Those with heart disease may want to talk to their doctor or registered dietitian about eating chickpeas. The high potassium can interfere with some heart medications, such as beta-blockers.
5. Canned chickpeas have been found to contain rust and botulism agents.
It is important to store the cans properly, don’t use if there are dents in the can, rinse the chickpeas before using, and use them within one year of the canning date. And those with weakened immune-systems due to cancer treatments should cook these chickpeas thoroughly.
6. Chickpeas are often contaminated with herbicides and pesticides.
Many brands of chickpeas may be contaminated with an herbicide called glyphosate, found in Round-Up. This chemical may be linked to cancer, as classified by the International Agency for Research on Cancer, although this has been debated by other organizations.
Because chickpeas are susceptible to many agriculture stressors, such as pests and pathogens, many farmers use this and other chemicals on their crops. One study found that 90% of chickpea products tested, including hummus, dry, canned and flours contained significant amounts of glyphosate.
Interesting Fact: Many governments, including Canada, are proposing to allow increasing use of glyphosate on farms.
Other pesticides, such as chlorphyifos, are used in chickpea agriculture. These chemicals can penetrate the edible parts of the plant, and when cultivated and stored, accumulate to levels often exceeding maximum limits. Soaking, boiling, and sprouting of the seeds may reduce these toxic residues. However, pressure cooking, including using an instant pot, and microwaving may increase the toxicity of these chemicals.
7. Some people may be allergic to chickpeas
Chickpeas also contain many known allergens and can become a problem in allergy-sensitive people.
8. Some chickpea snacks are not healthy
Commercial snacks using chickpeas are popular because chickpeas are high in protein and other nutrients. However, while choosing chickpea snacks over less healthy alternatives may be beneficial, nutrients in the chickpeas are lost during the processing of many commercial snack products.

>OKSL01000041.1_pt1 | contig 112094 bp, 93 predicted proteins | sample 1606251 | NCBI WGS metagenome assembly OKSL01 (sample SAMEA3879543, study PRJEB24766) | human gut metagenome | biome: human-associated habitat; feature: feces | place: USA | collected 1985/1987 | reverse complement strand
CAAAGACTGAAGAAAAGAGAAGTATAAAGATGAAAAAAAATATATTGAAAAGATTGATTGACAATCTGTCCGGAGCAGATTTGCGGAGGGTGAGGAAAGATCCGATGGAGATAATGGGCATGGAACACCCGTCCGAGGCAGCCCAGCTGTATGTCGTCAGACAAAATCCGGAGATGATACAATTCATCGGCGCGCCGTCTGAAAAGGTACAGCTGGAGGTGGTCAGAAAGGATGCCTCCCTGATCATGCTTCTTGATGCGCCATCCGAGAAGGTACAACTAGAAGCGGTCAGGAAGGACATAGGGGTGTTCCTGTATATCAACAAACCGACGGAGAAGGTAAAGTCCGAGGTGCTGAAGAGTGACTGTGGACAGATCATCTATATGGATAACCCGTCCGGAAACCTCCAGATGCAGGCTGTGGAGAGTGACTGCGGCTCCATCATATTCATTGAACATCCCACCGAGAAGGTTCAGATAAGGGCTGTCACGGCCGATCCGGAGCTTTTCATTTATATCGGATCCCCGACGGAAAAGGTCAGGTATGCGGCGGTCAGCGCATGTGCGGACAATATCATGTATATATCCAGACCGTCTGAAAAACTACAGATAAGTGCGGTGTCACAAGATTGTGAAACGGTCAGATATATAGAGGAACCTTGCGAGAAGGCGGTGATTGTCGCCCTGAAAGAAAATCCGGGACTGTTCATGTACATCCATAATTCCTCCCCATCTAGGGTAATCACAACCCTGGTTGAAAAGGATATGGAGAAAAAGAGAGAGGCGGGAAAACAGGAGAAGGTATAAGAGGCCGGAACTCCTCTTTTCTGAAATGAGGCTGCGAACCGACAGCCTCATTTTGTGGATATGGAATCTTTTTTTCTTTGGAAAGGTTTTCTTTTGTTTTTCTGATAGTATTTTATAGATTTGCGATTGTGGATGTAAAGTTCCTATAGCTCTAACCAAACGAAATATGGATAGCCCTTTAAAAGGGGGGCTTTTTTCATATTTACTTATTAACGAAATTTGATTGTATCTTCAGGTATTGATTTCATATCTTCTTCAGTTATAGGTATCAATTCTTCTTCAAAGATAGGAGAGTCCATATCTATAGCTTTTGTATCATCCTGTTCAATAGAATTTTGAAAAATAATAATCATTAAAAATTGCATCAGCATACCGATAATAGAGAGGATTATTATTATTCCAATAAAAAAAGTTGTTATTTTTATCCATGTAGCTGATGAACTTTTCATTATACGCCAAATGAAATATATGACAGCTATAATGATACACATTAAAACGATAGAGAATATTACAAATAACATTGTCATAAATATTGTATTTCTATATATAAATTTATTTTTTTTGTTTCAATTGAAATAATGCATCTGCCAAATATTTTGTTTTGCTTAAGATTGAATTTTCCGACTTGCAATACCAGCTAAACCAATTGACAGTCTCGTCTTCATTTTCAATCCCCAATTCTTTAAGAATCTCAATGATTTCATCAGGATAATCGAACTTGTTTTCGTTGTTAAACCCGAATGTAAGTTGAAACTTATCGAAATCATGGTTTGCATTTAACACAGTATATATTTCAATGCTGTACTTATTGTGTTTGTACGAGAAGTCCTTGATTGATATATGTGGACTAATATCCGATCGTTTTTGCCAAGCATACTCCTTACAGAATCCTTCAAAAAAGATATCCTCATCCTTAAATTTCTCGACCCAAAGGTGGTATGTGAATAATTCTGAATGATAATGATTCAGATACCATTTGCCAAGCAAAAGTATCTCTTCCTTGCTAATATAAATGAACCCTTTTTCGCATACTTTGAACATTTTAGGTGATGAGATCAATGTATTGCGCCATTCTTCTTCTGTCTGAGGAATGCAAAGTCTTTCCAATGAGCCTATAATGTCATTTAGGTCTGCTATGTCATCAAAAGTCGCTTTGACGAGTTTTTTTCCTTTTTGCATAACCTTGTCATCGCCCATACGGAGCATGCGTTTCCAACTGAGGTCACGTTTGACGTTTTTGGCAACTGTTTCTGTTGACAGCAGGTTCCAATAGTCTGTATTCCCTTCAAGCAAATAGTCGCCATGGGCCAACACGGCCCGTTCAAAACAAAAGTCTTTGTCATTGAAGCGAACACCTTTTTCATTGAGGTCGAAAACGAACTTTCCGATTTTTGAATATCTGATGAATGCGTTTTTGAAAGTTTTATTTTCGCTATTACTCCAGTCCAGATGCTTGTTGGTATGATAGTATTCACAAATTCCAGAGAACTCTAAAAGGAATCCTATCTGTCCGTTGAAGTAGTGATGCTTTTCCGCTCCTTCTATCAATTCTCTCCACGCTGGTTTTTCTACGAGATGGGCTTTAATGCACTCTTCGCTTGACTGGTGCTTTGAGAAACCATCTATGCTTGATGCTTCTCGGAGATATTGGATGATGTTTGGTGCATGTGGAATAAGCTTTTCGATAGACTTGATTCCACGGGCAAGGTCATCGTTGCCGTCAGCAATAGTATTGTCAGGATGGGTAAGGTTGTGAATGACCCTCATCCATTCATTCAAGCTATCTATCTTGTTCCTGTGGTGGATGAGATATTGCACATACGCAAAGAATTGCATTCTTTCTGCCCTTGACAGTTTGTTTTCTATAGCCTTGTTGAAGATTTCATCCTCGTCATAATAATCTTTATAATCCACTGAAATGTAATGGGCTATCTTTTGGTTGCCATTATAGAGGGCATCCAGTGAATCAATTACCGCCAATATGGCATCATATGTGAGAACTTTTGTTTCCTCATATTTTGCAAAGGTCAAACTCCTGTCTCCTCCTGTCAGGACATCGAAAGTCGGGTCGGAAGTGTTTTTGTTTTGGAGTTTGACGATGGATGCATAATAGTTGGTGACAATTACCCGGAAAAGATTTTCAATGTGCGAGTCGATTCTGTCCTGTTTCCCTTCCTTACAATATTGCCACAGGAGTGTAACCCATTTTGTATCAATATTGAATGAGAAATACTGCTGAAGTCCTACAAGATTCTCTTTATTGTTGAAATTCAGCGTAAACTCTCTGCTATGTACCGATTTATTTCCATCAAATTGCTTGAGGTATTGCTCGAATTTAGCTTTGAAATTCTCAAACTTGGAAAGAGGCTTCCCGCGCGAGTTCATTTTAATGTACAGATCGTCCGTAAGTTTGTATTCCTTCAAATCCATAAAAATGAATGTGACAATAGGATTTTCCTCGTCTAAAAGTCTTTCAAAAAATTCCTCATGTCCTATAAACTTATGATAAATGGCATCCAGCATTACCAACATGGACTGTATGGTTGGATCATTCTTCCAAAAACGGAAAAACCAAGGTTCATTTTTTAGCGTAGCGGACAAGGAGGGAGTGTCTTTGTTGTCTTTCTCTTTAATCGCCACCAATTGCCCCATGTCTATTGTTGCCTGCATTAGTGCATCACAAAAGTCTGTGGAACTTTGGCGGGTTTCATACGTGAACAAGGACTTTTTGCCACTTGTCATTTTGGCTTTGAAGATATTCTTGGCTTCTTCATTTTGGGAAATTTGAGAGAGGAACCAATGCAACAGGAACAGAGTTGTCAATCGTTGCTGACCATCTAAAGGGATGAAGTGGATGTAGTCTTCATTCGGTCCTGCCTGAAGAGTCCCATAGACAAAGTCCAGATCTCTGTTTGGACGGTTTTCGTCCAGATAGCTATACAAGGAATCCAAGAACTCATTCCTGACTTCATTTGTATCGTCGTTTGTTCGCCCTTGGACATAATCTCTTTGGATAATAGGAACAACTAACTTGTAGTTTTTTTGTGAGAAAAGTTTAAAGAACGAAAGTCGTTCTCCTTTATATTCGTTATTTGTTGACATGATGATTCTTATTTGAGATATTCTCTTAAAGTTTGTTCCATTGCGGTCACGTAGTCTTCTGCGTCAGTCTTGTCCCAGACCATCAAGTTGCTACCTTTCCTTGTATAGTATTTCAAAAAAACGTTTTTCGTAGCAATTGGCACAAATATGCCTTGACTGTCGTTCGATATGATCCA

These commercial snacks may also contain other undesirable additives like salt, sugar and fat. Thus, the health benefits of these commercial snacks are much less than home prepared dishes.
Healthy eating is limiting prepared & prepackaged foods. Instead enjoy home cooked meals as much as possible.
Chickpeas and Cancer
The study of antioxidants in cancer, including dietary compounds found in chickpeas, has produced controversial results. Some say that these compounds are beneficial, but then others say they could be harmful when dealing with cancer. It may depend on individual variations, including your type of cancer, the treatment you are receiving, and even how you like to cook this grain. Ultimately, it is unclear if there is a cancer-protective component to chickpeas in people.
This doesn’t help answer the question of Should You Eat Chickpeas When You Have Cancer, does it? Well, there may be some hope for chickpeas after all.
In more recent studies in cell culture and animals, the key antioxidants in chickpeas seem to kill cancer cells while protecting normal non-cancerous cells from damage of various treatments. Further, extracts from chickpeas have been shown to have anti-cancer effects for some cancers like colon, lung, prostate and other cancers.
But what is clear is that more research is needed.
Are Chickpeas Safe to Eat during Chemotherapy?
Regardless of the downsides, the health benefits of chickpeas may outweigh the risks for those undergoing chemotherapy.
Chickpeas may be able to protect against some chemotherapy side effects, like cancer-related fatigue.
Many chemotherapy patients suffer from nerve damage and brain fog that can last for years after treatments have ended. There is some recent evidence that the polyphenol compounds in chickpeas may help protect the nervous system during chemotherapy.
In another study, a chickpea extract helped boost immune cells in mice undergoing chemotherapy.
Are Chickpeas Okay to Eat during Cancer Radiation Therapy?
The benefits of chickpeas during cancer radiation therapy are one of those topics that researchers are currently exploring.